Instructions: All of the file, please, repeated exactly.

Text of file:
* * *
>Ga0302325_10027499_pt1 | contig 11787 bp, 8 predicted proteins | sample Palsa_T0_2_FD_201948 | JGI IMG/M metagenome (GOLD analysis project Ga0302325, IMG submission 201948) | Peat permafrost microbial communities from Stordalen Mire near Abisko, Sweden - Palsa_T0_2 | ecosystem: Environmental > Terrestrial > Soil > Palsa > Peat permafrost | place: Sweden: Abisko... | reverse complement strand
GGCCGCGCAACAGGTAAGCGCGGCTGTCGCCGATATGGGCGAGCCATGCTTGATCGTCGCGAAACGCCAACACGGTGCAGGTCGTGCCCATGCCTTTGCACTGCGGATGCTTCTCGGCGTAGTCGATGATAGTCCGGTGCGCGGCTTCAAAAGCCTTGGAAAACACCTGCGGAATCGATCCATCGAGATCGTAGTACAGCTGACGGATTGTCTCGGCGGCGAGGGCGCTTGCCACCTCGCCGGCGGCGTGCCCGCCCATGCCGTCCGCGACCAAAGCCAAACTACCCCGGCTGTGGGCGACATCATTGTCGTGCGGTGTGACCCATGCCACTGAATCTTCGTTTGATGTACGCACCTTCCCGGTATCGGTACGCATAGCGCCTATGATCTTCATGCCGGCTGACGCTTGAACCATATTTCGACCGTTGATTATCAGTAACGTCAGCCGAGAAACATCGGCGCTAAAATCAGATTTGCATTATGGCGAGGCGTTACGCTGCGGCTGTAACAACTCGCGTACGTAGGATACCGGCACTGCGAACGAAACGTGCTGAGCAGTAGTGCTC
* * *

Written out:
>Ga0302325_10027499_pt1 | contig 11787 bp, 8 predicted proteins | sample Palsa_T0_2_FD_201948 | JGI IMG/M metagenome (GOLD analysis project Ga0302325, IMG submission 201948) | Peat permafrost microbial communities from Stordalen Mire near Abisko, Sweden - Palsa_T0_2 | ecosystem: Environmental > Terrestrial > Soil > Palsa > Peat permafrost | place: Sweden: Abisko... | reverse complement strand
GGCCGCGCAACAGGTAAGCGCGGCTGTCGCCGATATGGGCGAGCCATGCTTGATCGTCGCGAAACGCCAACACGGTGCAGGTCGTGCCCATGCCTTTGCACTGCGGATGCTTCTCGGCGTAGTCGATGATAGTCCGGTGCGCGGCTTCAAAAGCCTTGGAAAACACCTGCGGAATCGATCCATCGAGATCGTAGTACAGCTGACGGATTGTCTCGGCGGCGAGGGCGCTTGCCACCTCGCCGGCGGCGTGCCCGCCCATGCCGTCCGCGACCAAAGCCAAACTACCCCGGCTGTGGGCGACATCATTGTCGTGCGGTGTGACCCATGCCACTGAATCTTCGTTTGATGTACGCACCTTCCCGGTATCGGTACGCATAGCGCCTATGATCTTCATGCCGGCTGACGCTTGAACCATATTTCGACCGTTGATTATCAGTAACGTCAGCCGAGAAACATCGGCGCTAAAATCAGATTTGCATTATGGCGAGGCGTTACGCTGCGGCTGTAACAACTCGCGTACGTAGGATACCGGCACTGCGAACGAAACGTGCTGAGCAGTAGTGCTC